Physiology of Vision
- The rods and cones are two types of photoreceptors that help in transducing light rays into the receptor potential.
- The retina of each eye contains about 6 millions of cones and 120 millions of rods.
- Rods: These helps in viewing the grey shades in dim light and are responsible for absorbing shapes and movements.
- Cones: They provide colour vision in the bright light. The cones cannot functions in dim light.
- The rods and cones are named because of their shapes.
- The rods and cones are differentiated into two parts:
- Outer segment
- Inner segment
- The outer segments of cones are cone shaped whereas those of rods are rod shaped.
- The outer segment of rods as well as cones contains invaginated membranes called as discs.
- The first step in visual transduction in absorption of light by a photo pigments. These pigments are coloured protein that undergoes structural changes when they absorbs light, in the outer segment of photoreceptor.
- The pigment present in the rods is rhodopsin and the cones is iodopsin.
- Both rhodopsin as well as iodopsin contains retinal (derivatives of vitamin-A).
- All photo pigments associated with vision contains two parts:
- A glycoprotein known as opsin.
- Derivative of vitamin – A known as retinal.
- Good vision depends on adequate dietary intake of carotene-rich vegetables such as carrot, spinach, broccoli and yellow squash or foods that contains vitamin-A such as liver.
- Retinal is light absorbing part of all visual photopigments.
- In human retina, there are four different opsins, three in the cones and one in the rods (rhodopsin).
Activation of Photo-pigments:
- Photo-pigments respond to light in the following process:
(1) In the darkness, retinal has a bent shape, called as cis-retinal, which fits tightly into the opsin portion of the photopigment when cis-retinal absorbs a photon of light; it straightens out to a shape called as trans-retinal.
(2) This cis-to-trans conversion is called as isomerisation and is the first step in visual transduction.
(3) An enzyme called as retinal isomerase converts trans-retinal back to cis-retinal.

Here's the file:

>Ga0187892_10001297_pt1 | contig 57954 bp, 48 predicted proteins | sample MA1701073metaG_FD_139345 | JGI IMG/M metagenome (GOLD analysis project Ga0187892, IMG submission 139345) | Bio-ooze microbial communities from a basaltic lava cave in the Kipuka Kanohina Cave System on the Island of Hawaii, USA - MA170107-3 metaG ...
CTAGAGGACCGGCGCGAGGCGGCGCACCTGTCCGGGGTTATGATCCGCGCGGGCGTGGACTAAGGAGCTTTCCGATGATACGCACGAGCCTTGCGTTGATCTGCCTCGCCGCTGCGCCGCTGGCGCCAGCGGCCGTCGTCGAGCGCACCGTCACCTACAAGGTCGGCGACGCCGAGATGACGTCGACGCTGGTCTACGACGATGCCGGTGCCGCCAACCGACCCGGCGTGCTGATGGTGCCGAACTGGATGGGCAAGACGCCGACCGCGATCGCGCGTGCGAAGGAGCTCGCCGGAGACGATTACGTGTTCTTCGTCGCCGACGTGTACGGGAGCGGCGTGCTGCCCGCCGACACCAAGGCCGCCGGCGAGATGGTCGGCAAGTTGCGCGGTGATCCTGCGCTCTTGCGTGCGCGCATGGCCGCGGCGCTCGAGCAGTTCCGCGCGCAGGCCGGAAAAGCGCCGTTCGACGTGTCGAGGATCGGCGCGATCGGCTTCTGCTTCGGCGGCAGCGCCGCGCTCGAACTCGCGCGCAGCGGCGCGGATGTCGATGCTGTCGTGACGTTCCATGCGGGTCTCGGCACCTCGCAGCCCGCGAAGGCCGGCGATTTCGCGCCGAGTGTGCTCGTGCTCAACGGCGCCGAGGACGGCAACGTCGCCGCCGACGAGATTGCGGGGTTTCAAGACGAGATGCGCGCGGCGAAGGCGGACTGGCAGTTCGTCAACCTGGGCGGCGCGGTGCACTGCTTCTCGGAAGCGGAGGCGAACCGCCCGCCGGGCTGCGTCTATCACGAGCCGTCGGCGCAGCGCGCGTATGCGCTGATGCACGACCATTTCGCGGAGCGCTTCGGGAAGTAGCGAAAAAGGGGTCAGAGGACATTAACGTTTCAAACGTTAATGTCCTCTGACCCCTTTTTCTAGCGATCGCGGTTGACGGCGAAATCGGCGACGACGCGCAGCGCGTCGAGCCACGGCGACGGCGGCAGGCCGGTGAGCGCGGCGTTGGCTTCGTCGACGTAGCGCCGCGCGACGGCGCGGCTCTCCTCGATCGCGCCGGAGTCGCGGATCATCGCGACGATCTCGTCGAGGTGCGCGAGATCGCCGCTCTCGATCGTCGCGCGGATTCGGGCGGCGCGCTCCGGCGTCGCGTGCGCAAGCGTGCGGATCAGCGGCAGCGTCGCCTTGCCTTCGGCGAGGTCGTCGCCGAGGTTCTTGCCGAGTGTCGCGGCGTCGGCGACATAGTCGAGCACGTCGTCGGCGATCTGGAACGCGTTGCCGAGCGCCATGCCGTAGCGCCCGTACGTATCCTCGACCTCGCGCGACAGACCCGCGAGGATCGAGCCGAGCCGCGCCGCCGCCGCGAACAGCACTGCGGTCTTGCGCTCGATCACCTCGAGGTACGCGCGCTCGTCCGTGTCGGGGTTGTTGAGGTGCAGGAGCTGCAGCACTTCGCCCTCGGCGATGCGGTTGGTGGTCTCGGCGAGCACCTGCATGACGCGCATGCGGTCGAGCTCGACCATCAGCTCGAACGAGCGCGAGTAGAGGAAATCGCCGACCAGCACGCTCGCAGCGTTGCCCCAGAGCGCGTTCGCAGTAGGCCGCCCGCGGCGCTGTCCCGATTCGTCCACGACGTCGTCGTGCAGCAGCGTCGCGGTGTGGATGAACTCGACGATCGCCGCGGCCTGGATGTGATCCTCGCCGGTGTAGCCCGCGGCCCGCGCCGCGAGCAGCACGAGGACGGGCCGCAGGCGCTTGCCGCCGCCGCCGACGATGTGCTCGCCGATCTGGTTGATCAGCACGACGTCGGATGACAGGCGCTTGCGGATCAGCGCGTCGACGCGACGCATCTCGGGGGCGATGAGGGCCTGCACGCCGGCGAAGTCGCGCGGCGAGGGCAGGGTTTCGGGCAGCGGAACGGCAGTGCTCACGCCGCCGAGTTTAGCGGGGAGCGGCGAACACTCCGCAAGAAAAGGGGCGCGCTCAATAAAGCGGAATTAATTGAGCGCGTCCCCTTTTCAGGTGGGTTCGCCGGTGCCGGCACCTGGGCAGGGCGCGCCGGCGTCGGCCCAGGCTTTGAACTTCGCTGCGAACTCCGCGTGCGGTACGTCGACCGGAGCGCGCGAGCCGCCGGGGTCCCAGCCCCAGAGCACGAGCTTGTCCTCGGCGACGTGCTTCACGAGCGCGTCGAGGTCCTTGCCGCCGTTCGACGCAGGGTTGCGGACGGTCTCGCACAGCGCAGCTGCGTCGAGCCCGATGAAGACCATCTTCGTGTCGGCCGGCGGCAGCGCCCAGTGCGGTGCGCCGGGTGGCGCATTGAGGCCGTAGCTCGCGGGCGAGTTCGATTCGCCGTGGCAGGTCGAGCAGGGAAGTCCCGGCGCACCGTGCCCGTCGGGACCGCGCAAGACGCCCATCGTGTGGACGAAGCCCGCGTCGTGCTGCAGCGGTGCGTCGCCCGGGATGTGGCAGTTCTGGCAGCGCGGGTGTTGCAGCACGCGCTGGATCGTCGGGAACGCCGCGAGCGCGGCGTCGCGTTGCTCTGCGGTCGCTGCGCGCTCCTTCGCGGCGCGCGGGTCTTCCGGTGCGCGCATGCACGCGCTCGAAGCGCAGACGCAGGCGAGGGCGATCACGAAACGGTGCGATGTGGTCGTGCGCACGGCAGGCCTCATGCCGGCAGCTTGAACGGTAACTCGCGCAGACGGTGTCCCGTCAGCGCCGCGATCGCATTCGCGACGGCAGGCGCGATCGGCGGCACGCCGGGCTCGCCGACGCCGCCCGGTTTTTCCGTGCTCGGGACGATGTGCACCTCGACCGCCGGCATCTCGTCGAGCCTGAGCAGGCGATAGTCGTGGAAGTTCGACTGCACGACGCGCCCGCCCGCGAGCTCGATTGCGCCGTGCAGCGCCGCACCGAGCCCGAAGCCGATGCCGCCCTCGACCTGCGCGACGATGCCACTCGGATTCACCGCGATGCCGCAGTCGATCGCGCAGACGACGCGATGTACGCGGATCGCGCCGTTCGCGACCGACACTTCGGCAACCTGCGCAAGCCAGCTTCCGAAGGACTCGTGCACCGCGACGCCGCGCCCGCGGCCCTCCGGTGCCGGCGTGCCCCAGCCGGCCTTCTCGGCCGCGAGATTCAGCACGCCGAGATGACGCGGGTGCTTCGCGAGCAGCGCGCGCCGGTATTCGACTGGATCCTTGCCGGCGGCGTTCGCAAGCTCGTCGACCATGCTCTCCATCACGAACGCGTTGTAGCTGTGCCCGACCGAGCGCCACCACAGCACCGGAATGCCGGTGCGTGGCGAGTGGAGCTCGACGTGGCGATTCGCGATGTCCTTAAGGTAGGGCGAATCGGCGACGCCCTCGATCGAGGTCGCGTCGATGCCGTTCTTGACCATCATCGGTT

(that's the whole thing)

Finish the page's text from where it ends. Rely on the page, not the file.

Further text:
(4) The cis-retinal then binds to opsin, reforming a functional photopigment. This process of resynthesis of photopigment is called as regeneration.
- The inner segment of rods and cones contains mitochondria, which provide energy.
- The discs of the rods are constantly regenerated whereas this does not occur in cones.
Light and Dark Adaptation:
- When the person emerges from a dark surroundings (a tunnel) into the sunshine, the light adaptation occurs.
- Our visual system adjusts in seconds to a brighter environment by decreasing its sensitivity.
- When the person enters a darkened room such as a theatre, visual system undergoes dark adaptation by increasing the sensitivity.
- As the light level increases more and more photopigment is bleached.
- While light is bleaching, more photopigment molecules, however, others are being regenerated.
Release of Neurotransmitter by Photoreceptors:
Operation of Rod Photoreceptor in Darkness:
- In darkness, the cyclic GMP levels of photoreceptors are high.
- This level of GMP opens the ligand-gated sodium ions channels.
- Inflow of Na+ ions through the channel in the photoreceptor takes place called as dark current which partially depolarizes the photoreceptor.
- As a result, in darkness the membrane potential of a photoreceptor is -30 mV which is much closer to -70 mV.
- This partial depolarization during darkness triggers the release of neurotransmitters at the synaptic terminals.
- The neurotransmitter is the amino acid glutamate or glutamic acid.
- This glutamate inhibits the bipolar cells that synapse with rods.
Operation of Rod Photoreceptor in Light:
- When light strikes on the retina the cis-retinal undergoes isomerization to trans-retinal, enzyme transduction get activated which activates phosphodiesterase which breaks down the cyclic GMP and leads to decrease in cyclic GMP levels which in turn is responsible for closing of sodium channels.
- So, inflows of Na+ ions in the photoreceptor get decreases.
- The membrane potential becomes more negative -70 mV (hyperpolarizing receptor potential).
- This sequence of events produces a hyperpolarizing receptor potential that decreases the release of neurotransmitter glutamate.
- Thus, light excites bipolar cells that synapse with rods by turning off the release of inhibition of neurotransmitter.
- The excited bipolar cells subsequently stimulate the ganglion cells to form action potentials in their axons.